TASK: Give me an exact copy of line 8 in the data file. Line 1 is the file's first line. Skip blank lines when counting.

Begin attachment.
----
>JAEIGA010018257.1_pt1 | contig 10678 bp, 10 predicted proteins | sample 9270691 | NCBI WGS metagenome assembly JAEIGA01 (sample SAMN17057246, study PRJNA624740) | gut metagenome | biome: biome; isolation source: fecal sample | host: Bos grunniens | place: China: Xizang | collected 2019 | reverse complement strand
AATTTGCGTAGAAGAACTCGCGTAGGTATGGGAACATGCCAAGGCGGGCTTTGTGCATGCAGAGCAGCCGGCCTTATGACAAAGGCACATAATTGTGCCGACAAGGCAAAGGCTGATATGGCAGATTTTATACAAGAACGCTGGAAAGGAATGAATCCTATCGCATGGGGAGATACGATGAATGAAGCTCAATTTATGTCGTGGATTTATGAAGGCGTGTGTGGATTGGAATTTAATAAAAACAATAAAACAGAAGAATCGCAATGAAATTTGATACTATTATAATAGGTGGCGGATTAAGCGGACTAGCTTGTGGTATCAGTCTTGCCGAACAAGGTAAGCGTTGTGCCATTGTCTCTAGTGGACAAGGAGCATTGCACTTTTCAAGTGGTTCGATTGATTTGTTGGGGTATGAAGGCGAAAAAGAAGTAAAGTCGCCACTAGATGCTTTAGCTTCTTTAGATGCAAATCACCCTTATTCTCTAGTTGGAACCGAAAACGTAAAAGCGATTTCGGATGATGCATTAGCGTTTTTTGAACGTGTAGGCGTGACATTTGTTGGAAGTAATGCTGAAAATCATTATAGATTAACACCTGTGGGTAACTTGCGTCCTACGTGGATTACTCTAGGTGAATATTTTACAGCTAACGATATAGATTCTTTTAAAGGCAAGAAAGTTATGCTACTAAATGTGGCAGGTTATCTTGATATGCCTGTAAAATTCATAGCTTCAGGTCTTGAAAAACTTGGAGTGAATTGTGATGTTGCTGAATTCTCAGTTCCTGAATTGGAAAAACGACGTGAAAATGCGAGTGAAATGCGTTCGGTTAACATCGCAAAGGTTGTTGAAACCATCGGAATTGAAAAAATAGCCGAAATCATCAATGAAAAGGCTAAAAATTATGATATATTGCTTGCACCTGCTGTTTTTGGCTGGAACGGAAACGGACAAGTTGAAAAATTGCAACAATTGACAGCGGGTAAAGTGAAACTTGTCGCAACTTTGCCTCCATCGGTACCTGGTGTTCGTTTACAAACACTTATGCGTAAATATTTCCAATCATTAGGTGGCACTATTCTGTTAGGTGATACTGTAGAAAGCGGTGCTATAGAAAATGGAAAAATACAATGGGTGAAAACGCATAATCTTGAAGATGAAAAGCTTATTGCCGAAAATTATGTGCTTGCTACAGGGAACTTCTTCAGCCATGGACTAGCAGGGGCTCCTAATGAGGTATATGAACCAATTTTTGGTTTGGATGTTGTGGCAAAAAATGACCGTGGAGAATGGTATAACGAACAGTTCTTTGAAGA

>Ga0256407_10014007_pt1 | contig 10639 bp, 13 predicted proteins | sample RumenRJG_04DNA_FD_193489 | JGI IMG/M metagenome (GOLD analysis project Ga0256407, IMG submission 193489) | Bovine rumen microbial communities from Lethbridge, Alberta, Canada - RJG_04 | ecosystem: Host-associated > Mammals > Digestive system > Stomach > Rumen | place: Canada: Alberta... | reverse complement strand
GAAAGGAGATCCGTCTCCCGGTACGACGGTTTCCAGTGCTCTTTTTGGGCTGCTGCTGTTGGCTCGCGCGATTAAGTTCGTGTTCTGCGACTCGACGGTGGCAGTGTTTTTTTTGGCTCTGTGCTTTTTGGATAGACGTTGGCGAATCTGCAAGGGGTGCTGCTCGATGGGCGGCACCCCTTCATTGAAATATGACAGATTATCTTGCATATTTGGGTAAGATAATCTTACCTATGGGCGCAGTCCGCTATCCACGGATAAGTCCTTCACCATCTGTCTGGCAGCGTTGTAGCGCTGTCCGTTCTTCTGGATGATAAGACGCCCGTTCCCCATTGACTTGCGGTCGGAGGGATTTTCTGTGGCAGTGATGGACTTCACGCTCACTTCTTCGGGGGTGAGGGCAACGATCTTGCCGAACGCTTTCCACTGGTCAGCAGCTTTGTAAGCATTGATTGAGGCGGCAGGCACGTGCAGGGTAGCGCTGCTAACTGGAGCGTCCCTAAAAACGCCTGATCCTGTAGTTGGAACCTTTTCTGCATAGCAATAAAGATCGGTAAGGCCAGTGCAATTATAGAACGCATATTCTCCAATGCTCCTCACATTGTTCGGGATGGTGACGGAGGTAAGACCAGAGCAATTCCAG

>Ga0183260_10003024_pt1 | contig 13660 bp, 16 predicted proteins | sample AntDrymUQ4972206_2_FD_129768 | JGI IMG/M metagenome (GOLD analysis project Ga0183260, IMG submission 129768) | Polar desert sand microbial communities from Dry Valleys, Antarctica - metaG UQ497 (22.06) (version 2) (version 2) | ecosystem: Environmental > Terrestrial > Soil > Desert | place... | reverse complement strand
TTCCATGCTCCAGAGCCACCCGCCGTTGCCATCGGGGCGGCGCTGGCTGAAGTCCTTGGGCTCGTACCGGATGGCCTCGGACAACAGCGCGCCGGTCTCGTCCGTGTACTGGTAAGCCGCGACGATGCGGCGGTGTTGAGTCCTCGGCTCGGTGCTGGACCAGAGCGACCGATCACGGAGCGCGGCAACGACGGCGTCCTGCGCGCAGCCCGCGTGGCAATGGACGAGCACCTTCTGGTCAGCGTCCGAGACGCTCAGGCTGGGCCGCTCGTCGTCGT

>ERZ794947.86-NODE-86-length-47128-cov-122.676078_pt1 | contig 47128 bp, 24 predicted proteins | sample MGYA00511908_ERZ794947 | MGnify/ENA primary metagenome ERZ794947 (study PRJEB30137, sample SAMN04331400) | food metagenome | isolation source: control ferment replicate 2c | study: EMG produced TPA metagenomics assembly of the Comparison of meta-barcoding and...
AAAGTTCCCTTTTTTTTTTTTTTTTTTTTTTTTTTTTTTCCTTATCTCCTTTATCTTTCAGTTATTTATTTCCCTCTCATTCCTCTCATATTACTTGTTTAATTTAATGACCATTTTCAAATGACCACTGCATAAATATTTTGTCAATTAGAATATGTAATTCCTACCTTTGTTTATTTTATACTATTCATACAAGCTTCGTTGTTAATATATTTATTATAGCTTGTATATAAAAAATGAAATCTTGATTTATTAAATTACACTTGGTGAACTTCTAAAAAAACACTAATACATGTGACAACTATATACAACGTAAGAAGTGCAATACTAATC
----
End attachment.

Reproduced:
AAAGTTCCCTTTTTTTTTTTTTTTTTTTTTTTTTTTTTTCCTTATCTCCTTTATCTTTCAGTTATTTATTTCCCTCTCATTCCTCTCATATTACTTGTTTAATTTAATGACCATTTTCAAATGACCACTGCATAAATATTTTGTCAATTAGAATATGTAATTCCTACCTTTGTTTATTTTATACTATTCATACAAGCTTCGTTGTTAATATATTTATTATAGCTTGTATATAAAAAATGAAATCTTGATTTATTAAATTACACTTGGTGAACTTCTAAAAAAACACTAATACATGTGACAACTATATACAACGTAAGAAGTGCAATACTAATC